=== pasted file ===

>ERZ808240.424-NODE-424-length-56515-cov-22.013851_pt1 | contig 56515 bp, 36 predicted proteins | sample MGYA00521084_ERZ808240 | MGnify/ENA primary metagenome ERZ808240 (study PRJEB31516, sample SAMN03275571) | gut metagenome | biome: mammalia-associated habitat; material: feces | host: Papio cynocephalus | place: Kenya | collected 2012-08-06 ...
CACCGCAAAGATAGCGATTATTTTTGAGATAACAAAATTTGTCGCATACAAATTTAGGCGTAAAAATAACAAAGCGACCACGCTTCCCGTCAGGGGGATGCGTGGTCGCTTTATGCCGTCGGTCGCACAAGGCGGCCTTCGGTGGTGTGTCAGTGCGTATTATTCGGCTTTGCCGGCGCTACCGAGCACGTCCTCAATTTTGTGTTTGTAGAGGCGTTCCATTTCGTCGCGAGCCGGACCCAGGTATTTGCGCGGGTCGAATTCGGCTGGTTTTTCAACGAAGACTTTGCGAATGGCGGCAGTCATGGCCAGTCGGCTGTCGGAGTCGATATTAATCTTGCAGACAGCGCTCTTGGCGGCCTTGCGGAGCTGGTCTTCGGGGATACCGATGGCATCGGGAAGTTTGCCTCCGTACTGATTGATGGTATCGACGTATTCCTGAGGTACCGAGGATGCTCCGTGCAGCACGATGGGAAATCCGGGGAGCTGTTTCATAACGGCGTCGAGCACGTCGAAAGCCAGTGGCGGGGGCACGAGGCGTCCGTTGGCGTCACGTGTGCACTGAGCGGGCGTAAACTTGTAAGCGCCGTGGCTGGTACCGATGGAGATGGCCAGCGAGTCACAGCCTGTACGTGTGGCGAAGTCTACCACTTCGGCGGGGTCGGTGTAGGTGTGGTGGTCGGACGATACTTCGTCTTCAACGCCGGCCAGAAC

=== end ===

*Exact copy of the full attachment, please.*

>ERZ808240.424-NODE-424-length-56515-cov-22.013851_pt1 | contig 56515 bp, 36 predicted proteins | sample MGYA00521084_ERZ808240 | MGnify/ENA primary metagenome ERZ808240 (study PRJEB31516, sample SAMN03275571) | gut metagenome | biome: mammalia-associated habitat; material: feces | host: Papio cynocephalus | place: Kenya | collected 2012-08-06 ...
CACCGCAAAGATAGCGATTATTTTTGAGATAACAAAATTTGTCGCATACAAATTTAGGCGTAAAAATAACAAAGCGACCACGCTTCCCGTCAGGGGGATGCGTGGTCGCTTTATGCCGTCGGTCGCACAAGGCGGCCTTCGGTGGTGTGTCAGTGCGTATTATTCGGCTTTGCCGGCGCTACCGAGCACGTCCTCAATTTTGTGTTTGTAGAGGCGTTCCATTTCGTCGCGAGCCGGACCCAGGTATTTGCGCGGGTCGAATTCGGCTGGTTTTTCAACGAAGACTTTGCGAATGGCGGCAGTCATGGCCAGTCGGCTGTCGGAGTCGATATTAATCTTGCAGACAGCGCTCTTGGCGGCCTTGCGGAGCTGGTCTTCGGGGATACCGATGGCATCGGGAAGTTTGCCTCCGTACTGATTGATGGTATCGACGTATTCCTGAGGTACCGAGGATGCTCCGTGCAGCACGATGGGAAATCCGGGGAGCTGTTTCATAACGGCGTCGAGCACGTCGAAAGCCAGTGGCGGGGGCACGAGGCGTCCGTTGGCGTCACGTGTGCACTGAGCGGGCGTAAACTTGTAAGCGCCGTGGCTGGTACCGATGGAGATGGCCAGCGAGTCACAGCCTGTACGTGTGGCGAAGTCTACCACTTCGGCGGGGTCGGTGTAGGTGTGGTGGTCGGACGATACTTCGTCTTCAACGCCGGCCAGAAC